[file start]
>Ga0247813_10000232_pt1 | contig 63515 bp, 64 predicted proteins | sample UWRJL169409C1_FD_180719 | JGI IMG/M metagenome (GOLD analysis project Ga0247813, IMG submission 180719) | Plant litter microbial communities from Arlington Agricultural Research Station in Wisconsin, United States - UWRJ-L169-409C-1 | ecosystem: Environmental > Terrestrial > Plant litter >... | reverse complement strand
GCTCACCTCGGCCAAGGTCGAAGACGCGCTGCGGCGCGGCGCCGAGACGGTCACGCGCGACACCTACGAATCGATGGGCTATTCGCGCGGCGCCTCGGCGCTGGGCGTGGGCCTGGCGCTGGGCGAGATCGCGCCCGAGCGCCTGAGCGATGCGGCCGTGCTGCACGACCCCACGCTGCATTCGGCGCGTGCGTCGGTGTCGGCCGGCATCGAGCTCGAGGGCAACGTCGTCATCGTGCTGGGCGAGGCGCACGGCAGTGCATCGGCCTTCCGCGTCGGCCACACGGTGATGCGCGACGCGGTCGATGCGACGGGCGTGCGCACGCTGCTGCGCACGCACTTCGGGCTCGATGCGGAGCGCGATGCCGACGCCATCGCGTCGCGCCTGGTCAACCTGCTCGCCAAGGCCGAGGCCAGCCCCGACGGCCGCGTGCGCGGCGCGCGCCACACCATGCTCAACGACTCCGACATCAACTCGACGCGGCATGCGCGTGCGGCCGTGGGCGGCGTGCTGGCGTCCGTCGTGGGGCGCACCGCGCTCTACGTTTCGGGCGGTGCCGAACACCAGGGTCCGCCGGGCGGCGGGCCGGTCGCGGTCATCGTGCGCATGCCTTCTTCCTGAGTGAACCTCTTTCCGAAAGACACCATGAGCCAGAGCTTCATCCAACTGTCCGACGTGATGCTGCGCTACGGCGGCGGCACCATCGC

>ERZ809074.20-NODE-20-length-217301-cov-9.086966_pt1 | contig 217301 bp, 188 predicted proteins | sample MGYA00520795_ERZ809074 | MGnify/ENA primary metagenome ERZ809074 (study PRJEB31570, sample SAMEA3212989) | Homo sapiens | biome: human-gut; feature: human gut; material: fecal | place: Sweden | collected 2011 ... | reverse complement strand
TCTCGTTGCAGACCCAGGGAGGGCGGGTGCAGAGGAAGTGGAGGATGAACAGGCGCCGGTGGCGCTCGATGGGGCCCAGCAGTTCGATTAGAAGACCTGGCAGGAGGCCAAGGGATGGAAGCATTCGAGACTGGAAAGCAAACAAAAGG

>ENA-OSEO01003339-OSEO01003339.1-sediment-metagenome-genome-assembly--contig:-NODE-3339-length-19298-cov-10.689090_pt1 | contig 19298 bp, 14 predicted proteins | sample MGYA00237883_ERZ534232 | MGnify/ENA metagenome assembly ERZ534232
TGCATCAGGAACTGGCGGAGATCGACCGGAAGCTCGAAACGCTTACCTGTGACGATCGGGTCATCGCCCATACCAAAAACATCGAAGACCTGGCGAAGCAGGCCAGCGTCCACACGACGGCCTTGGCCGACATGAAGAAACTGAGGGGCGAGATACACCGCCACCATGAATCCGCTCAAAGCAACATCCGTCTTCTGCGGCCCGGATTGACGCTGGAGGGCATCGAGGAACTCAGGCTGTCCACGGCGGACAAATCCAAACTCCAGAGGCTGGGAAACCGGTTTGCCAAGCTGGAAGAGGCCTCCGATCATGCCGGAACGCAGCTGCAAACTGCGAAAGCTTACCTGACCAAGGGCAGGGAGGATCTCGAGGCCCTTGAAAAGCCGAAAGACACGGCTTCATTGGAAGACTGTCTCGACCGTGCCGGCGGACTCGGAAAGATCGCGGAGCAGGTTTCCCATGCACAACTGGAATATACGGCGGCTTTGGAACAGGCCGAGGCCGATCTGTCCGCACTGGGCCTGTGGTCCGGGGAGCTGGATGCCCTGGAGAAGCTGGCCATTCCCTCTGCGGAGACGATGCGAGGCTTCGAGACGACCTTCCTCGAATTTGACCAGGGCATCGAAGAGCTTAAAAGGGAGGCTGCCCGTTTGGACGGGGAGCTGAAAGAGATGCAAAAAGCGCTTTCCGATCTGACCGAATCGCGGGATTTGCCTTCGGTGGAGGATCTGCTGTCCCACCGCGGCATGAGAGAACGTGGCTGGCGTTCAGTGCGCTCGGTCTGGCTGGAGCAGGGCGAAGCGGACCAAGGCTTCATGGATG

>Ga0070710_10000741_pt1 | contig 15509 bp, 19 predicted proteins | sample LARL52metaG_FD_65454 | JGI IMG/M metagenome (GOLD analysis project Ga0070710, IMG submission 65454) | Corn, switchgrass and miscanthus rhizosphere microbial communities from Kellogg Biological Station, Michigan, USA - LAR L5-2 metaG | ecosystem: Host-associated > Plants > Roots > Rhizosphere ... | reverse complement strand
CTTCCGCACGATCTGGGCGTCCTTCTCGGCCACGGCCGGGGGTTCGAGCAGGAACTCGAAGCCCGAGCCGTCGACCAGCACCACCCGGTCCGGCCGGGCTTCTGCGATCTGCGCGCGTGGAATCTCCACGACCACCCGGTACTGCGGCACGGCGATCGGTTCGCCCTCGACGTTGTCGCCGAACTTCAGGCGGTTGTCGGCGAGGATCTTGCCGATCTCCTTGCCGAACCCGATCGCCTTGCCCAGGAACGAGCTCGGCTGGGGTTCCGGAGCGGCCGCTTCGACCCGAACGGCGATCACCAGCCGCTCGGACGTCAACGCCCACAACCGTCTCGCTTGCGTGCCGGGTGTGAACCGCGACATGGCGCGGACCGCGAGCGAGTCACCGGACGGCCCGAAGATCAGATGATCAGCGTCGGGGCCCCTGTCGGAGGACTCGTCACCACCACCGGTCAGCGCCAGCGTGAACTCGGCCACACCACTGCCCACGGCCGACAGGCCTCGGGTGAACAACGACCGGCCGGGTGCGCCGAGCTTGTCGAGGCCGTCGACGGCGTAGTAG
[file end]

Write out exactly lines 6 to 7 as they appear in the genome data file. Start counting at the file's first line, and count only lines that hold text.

TGCATCAGGAACTGGCGGAGATCGACCGGAAGCTCGAAACGCTTACCTGTGACGATCGGGTCATCGCCCATACCAAAAACATCGAAGACCTGGCGAAGCAGGCCAGCGTCCACACGACGGCCTTGGCCGACATGAAGAAACTGAGGGGCGAGATACACCGCCACCATGAATCCGCTCAAAGCAACATCCGTCTTCTGCGGCCCGGATTGACGCTGGAGGGCATCGAGGAACTCAGGCTGTCCACGGCGGACAAATCCAAACTCCAGAGGCTGGGAAACCGGTTTGCCAAGCTGGAAGAGGCCTCCGATCATGCCGGAACGCAGCTGCAAACTGCGAAAGCTTACCTGACCAAGGGCAGGGAGGATCTCGAGGCCCTTGAAAAGCCGAAAGACACGGCTTCATTGGAAGACTGTCTCGACCGTGCCGGCGGACTCGGAAAGATCGCGGAGCAGGTTTCCCATGCACAACTGGAATATACGGCGGCTTTGGAACAGGCCGAGGCCGATCTGTCCGCACTGGGCCTGTGGTCCGGGGAGCTGGATGCCCTGGAGAAGCTGGCCATTCCCTCTGCGGAGACGATGCGAGGCTTCGAGACGACCTTCCTCGAATTTGACCAGGGCATCGAAGAGCTTAAAAGGGAGGCTGCCCGTTTGGACGGGGAGCTGAAAGAGATGCAAAAAGCGCTTTCCGATCTGACCGAATCGCGGGATTTGCCTTCGGTGGAGGATCTGCTGTCCCACCGCGGCATGAGAGAACGTGGCTGGCGTTCAGTGCGCTCGGTCTGGCTGGAGCAGGGCGAAGCGGACCAAGGCTTCATGGATG

>Ga0070710_10000741_pt1 | contig 15509 bp, 19 predicted proteins | sample LARL52metaG_FD_65454 | JGI IMG/M metagenome (GOLD analysis project Ga0070710, IMG submission 65454) | Corn, switchgrass and miscanthus rhizosphere microbial communities from Kellogg Biological Station, Michigan, USA - LAR L5-2 metaG | ecosystem: Host-associated > Plants > Roots > Rhizosphere ... | reverse complement strand